Howard Broadman approached UCLA with the concept of donating a kidney so that his grandson Quinn would be eligible to receive one in the future.
Gift certificate, layaway plan or voucher. Call it what you want, but an innovative organ donation program initiated at UCLA has started to spread to other transplant programs across the United States.
The program allows for living donors to donate a kidney in advance of when a friend or family member might require a kidney transplant.
“Sometimes, patients may be heading toward transplantation in the next few years, but it would be more convenient for a friend or family member to donate a kidney now,” said Dr. Jeffrey Veale, a transplant surgeon who helped initiate the program at the Ronald Reagan UCLA Medical Center. “A friend or family member could donate a kidney now, before a major anticipated life event — such as traveling, changing employment or getting married — and their intended recipient who is nearing dialysis would receive a gift certificate to redeem for transplantation when needed.”
“It is such a simple concept,” Veale said. “It’s the brainchild of a grandfather who wanted to donate a kidney to his grandson nearing dialysis dependency, but the grandfather felt he would be too old to donate in a few years when his grandson would likely need a transplant.”
That man is Howard Broadman, a lawyer and retired judge who lives in Laguna Niguel, California.
“I was 64 at the time, and my grandson Quinn was 4,” Broadman said. “I know Quinn will eventually need a transplant, but by the time he’s ready, I’ll be too old to give him one of my kidneys. So I approached UCLA and asked, ‘Why don’t I give a kidney to someone who needs it now, then get a voucher for my grandson to use when he needs a transplant in the future?’ And that’s just what we did.”
According to the National Kidney Foundation, there are nearly 30 million people with chronic kidney disease in the U.S., some of whom may progress to end-stage renal disease, making them strong candidates for the innovative new program. There also are 500,000 people in the U.S. with a functioning kidney transplant, but the transplants typically last for just 10 to 20 years.
This program was also recently used for a teenage girl in New York who has a functioning kidney transplant. The girl’s father donated a kidney so that she would have a gift certificate for a second transplant if she needs it.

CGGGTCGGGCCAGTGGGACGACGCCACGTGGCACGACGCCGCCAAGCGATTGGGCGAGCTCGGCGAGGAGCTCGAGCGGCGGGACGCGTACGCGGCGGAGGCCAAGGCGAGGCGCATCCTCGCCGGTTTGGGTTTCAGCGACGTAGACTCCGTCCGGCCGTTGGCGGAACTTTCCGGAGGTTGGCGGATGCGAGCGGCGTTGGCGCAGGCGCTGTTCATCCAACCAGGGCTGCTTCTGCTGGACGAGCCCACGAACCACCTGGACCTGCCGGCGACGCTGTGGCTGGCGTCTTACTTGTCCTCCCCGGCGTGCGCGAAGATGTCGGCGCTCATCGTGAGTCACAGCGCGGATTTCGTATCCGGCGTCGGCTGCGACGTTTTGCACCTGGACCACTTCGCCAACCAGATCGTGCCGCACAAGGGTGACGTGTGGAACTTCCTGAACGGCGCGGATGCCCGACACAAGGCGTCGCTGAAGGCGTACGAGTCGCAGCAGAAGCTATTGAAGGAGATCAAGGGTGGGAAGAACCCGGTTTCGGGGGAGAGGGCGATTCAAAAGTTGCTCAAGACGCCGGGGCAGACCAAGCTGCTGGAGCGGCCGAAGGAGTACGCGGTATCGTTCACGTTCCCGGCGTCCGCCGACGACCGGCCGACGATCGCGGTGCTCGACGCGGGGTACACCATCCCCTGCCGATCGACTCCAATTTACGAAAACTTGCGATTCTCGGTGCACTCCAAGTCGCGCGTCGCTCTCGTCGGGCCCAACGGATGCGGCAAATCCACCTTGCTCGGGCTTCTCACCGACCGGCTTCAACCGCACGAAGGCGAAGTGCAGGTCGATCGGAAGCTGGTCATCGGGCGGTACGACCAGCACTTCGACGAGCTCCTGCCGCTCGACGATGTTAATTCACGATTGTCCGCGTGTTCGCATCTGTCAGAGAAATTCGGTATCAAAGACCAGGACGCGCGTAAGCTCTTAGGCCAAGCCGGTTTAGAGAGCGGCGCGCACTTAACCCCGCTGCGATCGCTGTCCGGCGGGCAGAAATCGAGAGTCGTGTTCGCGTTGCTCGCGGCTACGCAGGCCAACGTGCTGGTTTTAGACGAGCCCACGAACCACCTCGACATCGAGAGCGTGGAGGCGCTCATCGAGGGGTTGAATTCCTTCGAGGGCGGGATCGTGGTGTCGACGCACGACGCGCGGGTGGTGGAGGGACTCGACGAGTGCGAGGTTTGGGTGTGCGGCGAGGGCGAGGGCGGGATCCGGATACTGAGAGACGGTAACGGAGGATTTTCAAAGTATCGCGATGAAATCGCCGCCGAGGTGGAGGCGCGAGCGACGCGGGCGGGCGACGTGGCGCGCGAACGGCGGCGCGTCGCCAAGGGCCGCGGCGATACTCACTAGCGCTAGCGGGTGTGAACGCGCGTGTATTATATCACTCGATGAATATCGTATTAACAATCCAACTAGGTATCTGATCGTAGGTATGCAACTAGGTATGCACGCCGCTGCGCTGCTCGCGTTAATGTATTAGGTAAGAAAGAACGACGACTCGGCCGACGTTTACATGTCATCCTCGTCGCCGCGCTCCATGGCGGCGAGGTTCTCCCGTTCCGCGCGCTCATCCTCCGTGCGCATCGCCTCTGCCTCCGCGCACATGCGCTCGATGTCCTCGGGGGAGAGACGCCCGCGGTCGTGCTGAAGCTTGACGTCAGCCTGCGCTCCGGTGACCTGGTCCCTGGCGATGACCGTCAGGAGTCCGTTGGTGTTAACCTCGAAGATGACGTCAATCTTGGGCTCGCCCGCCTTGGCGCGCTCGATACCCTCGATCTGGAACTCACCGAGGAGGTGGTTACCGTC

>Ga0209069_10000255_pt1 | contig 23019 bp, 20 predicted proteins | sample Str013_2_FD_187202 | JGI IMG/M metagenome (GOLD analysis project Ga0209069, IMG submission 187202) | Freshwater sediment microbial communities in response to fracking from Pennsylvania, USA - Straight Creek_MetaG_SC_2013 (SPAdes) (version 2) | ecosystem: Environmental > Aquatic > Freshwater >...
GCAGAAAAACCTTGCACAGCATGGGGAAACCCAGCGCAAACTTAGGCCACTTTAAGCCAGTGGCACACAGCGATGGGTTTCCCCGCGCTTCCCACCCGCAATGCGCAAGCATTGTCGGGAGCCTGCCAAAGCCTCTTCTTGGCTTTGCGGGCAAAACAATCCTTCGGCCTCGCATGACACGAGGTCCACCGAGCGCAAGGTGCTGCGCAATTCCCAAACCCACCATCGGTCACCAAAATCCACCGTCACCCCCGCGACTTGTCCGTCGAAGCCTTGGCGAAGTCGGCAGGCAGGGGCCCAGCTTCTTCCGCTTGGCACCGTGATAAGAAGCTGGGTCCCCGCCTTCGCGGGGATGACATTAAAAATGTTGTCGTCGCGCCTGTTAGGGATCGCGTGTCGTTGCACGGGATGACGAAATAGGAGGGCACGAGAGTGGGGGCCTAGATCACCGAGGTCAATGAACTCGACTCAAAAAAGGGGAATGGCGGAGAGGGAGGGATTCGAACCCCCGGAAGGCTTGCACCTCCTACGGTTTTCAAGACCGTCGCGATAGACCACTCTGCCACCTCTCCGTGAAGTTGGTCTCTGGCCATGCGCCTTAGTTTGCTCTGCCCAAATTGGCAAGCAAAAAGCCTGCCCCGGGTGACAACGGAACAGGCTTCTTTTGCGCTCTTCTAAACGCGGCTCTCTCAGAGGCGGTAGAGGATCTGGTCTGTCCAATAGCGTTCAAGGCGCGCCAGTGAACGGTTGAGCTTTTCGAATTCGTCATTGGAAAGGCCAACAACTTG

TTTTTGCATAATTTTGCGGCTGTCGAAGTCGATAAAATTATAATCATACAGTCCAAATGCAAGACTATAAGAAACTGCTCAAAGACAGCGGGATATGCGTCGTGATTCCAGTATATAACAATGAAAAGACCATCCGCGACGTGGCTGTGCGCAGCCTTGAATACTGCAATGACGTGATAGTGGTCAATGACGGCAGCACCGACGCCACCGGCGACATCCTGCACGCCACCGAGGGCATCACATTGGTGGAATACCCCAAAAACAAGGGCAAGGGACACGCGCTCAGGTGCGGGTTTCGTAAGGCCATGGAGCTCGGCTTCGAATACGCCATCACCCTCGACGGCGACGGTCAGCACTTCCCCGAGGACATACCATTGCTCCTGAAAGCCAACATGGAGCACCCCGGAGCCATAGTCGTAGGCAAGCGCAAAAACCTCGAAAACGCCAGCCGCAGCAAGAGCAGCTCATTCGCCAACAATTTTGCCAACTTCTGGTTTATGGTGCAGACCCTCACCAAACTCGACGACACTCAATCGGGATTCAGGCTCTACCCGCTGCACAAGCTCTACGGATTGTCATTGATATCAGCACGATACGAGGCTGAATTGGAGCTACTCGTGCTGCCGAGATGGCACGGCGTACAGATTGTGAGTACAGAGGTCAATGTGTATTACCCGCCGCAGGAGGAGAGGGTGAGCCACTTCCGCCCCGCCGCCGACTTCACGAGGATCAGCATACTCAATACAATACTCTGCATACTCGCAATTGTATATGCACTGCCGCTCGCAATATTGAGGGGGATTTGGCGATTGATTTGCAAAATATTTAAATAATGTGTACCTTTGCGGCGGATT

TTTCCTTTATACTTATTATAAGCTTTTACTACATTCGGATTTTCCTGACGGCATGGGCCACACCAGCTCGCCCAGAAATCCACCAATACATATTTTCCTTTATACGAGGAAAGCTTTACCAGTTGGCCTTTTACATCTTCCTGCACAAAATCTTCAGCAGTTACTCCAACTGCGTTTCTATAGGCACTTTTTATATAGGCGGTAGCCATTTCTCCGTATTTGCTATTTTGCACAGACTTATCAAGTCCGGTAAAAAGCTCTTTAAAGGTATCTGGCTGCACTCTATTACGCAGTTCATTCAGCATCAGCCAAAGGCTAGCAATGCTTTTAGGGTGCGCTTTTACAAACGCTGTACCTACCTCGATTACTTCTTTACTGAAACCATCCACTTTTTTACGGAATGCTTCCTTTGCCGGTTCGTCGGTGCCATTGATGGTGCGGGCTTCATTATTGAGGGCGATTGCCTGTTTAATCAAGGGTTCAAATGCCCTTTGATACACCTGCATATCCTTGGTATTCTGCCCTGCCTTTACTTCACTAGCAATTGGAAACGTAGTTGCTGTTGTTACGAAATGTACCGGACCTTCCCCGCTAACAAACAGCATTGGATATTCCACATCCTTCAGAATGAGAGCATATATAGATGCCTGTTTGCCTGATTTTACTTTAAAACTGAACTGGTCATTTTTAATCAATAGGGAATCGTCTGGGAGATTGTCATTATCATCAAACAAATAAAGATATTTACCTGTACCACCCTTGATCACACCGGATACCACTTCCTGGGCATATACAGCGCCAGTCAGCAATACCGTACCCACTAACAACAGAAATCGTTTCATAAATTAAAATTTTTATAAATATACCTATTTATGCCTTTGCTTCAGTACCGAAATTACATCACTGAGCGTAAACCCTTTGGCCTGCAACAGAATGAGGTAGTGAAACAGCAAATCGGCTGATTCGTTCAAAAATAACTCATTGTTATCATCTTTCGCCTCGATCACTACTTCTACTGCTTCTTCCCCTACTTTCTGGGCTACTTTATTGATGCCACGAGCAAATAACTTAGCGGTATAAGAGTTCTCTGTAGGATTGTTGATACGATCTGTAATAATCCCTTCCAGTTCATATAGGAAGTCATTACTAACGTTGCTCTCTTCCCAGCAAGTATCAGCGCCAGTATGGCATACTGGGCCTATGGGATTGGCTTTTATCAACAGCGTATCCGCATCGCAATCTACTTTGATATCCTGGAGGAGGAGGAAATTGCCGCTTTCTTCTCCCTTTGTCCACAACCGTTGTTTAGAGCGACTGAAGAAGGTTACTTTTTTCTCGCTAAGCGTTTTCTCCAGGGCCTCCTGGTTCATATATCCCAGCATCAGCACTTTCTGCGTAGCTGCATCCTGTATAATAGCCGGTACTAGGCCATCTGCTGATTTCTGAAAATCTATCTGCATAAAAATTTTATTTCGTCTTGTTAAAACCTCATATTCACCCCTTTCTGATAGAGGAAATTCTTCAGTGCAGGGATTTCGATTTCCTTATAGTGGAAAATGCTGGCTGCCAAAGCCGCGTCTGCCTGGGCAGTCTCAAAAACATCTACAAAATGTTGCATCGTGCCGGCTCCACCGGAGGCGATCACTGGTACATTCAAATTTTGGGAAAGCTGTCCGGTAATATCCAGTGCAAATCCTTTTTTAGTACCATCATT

Nine other transplant centers across the U.S. have agreed to offer the gift certificate program, under the umbrella of the National Kidney Registry’s advanced donation program. Veale anticipates that more living donors will come forward to donate kidneys, which could trigger chains of transplants. Then, when a patient redeems his or her gift certificate, the last donor in the chain could donate a kidney to that recipient.
Veale said he hopes the program could eventually go a step further to fill the needs of people who are thinking of donating a kidney to a stranger, known as “altruistic” or “non-directed” donors. Currently, some potential altruistic donors are reluctant to donate a kidney for fear that a family member might need one in the future. But if the gift certificate approach is successful, altruistic donors could donate a kidney and their spouse or child would receive a gift certificate for a future transplant.
“We have seen an increase in the number of altruistic donors over the past few years,” Veale said. “Often these people are blood donors or bone marrow registrants and are considering donating a kidney to a stranger.”
Veale cautions that donating a kidney is not without risks, although most donors recover fully, and donors often are able to leave the hospital the next day. Patients need to be completely informed of the potential risks of living donation surgery.
There were only 5,538 living donor kidney transplants in the U.S. in 2014. If just 0.5 percent of the nation’s adults became living kidney donors, the kidney transplant waiting list would be wiped out 15 times over.
At his home in southern California, Broadman’s eyes welled with tears as he reflected on the implications of what he started.
“I’ve left a legacy for my grandson,” he said. “I may not even be here when he realizes it, but I changed his life. It doesn’t get much better than that.”
For more information on becoming a living kidney donor, visit the UCLA Health Kidney Voucher Program page. For more information on the National Kidney Registry, visit the registry’s website.
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